Impact of Multiple Deployments on Children

With the recent announcement of President Obama’s fund increase to Military Family Programs, the importance of assisting our military Soldiers and families is ever prevalent. Today’s guest blog entry comes from a study completed at the Army War College by Dr. Leonard Wong and Dr. Steven Gerras discussing the the impact of multiple deployments on families, especially the children.

blog post 01-28Butner Elementary School students sing patriotic music during a ceremony to celebrate the Month of the Military Child on Fort Bragg, N.C. The Month of the Military Child takes place during April.  U.S. Army photo by Pfc. Jessica M. Kuhn

The new reality of repetitive deployments has led to innovative programs and policies designed to assist military children in dealing with the difficulties of deployments.  Initiatives—ranging from “flat daddies” replacing deployed soldiers at the dinner table, to senior leaders ceremoniously signing the Army Family Covenant at installations across the world, to the First Lady proposing nearly $9 billion to support military families—point to the growing concern that multiple deployments may be as stressful to Army children as they are to soldiers.  Despite the increased attention and seemingly endless resources directed at children in deployed families, however, there has been very little research examining the effects of multiple deployments on children.

In March of 2009, Leonard Wong and Stephen Gerras from the U.S. Army War College began a two-phase study to examine the effects of multiple deployments on Army adolescents.  The first phase, collected through an online survey, evaluated the perspectives of over 2,000 soldiers, 700 spouses, and 500 Army children between 11 and 17.  The second phase collected the views of over 100 Army adolescents through individual interviews at 8 Army installations throughout the U.S.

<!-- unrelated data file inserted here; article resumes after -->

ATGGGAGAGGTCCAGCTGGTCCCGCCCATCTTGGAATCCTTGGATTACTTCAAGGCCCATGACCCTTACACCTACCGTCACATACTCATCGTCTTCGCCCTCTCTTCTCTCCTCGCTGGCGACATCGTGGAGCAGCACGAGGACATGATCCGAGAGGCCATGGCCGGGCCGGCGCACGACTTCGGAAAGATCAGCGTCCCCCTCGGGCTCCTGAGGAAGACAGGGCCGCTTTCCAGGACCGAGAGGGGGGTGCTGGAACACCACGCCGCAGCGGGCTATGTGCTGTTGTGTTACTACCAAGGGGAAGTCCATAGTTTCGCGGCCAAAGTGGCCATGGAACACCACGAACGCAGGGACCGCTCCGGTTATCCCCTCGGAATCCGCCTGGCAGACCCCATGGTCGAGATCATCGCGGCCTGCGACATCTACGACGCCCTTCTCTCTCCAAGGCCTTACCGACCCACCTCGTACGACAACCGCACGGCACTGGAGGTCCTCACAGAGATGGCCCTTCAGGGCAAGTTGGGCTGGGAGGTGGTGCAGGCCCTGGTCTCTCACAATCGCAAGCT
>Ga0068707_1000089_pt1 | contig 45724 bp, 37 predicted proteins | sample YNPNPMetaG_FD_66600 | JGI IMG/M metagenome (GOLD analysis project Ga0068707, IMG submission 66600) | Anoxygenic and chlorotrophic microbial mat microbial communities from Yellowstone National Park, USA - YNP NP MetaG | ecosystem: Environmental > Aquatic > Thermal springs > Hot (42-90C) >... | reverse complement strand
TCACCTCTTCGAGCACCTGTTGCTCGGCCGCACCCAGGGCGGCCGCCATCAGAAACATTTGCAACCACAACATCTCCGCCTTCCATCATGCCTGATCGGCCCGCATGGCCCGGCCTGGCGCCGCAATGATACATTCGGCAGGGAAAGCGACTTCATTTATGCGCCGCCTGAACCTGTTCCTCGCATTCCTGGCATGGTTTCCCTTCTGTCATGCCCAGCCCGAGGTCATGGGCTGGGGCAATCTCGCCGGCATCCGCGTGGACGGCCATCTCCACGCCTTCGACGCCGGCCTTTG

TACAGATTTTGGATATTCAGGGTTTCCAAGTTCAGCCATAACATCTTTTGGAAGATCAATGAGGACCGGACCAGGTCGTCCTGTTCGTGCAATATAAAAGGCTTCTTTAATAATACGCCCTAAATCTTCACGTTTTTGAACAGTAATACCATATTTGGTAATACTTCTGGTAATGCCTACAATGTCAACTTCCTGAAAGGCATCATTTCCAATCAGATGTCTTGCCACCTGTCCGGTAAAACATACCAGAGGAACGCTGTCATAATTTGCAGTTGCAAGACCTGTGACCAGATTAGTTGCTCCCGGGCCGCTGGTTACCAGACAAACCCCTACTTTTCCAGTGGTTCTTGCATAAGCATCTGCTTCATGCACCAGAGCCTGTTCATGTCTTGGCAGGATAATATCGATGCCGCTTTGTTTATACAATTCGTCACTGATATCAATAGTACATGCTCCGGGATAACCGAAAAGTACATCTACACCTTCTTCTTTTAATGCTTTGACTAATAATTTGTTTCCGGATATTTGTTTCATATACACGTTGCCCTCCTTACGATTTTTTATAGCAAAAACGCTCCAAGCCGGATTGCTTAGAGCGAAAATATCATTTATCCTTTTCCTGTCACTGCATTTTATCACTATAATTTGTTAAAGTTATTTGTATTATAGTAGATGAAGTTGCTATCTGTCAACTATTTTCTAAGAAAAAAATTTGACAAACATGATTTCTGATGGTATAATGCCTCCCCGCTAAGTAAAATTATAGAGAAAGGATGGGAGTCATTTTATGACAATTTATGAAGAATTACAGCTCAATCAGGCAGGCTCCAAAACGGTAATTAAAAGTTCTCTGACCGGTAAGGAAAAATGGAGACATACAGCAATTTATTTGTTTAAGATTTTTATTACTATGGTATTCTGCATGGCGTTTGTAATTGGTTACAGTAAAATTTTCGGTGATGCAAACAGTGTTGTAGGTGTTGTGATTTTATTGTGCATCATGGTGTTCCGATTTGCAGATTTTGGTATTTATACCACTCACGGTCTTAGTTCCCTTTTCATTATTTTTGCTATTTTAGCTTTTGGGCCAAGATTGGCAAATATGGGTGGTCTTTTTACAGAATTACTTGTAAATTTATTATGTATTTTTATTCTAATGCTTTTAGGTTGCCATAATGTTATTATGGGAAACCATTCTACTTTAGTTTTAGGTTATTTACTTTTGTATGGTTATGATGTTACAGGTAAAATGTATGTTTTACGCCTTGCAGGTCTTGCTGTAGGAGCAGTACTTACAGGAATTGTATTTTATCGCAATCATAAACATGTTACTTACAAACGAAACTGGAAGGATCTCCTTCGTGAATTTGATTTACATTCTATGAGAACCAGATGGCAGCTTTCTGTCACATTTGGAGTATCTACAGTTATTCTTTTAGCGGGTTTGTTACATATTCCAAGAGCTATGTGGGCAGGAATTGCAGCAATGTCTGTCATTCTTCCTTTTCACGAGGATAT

As expected, they found that strong families—to include a non-deployed spouse who coped well with deployments—as well as ample activities such as sports to keep Army youngsters busy serve to reduce stress levels of Army adolescents during a deployment.  Surprisingly, they also found that the attitudes of Army children play a role in dealing with deployment stress and coping with a life of deployments.  Children who believed that soldiers are making a difference in the world and that the American public supported the war were significantly more likely to report that they were coping better with deployments.  The study highlights the often overlooked impact of attitudinal factors such as the influence of public opinion concerning the war and the importance—in a life marked by multiple deployments—of an adolescent’s confidence that their parent’s call to duty is worth the sacrifice.

For a free download of the full study, please visit the US Army War College Strategic Studies Institute website: http://www.strategicstudiesinstitute.army.mil/pubs/display.cfm?pubID=962.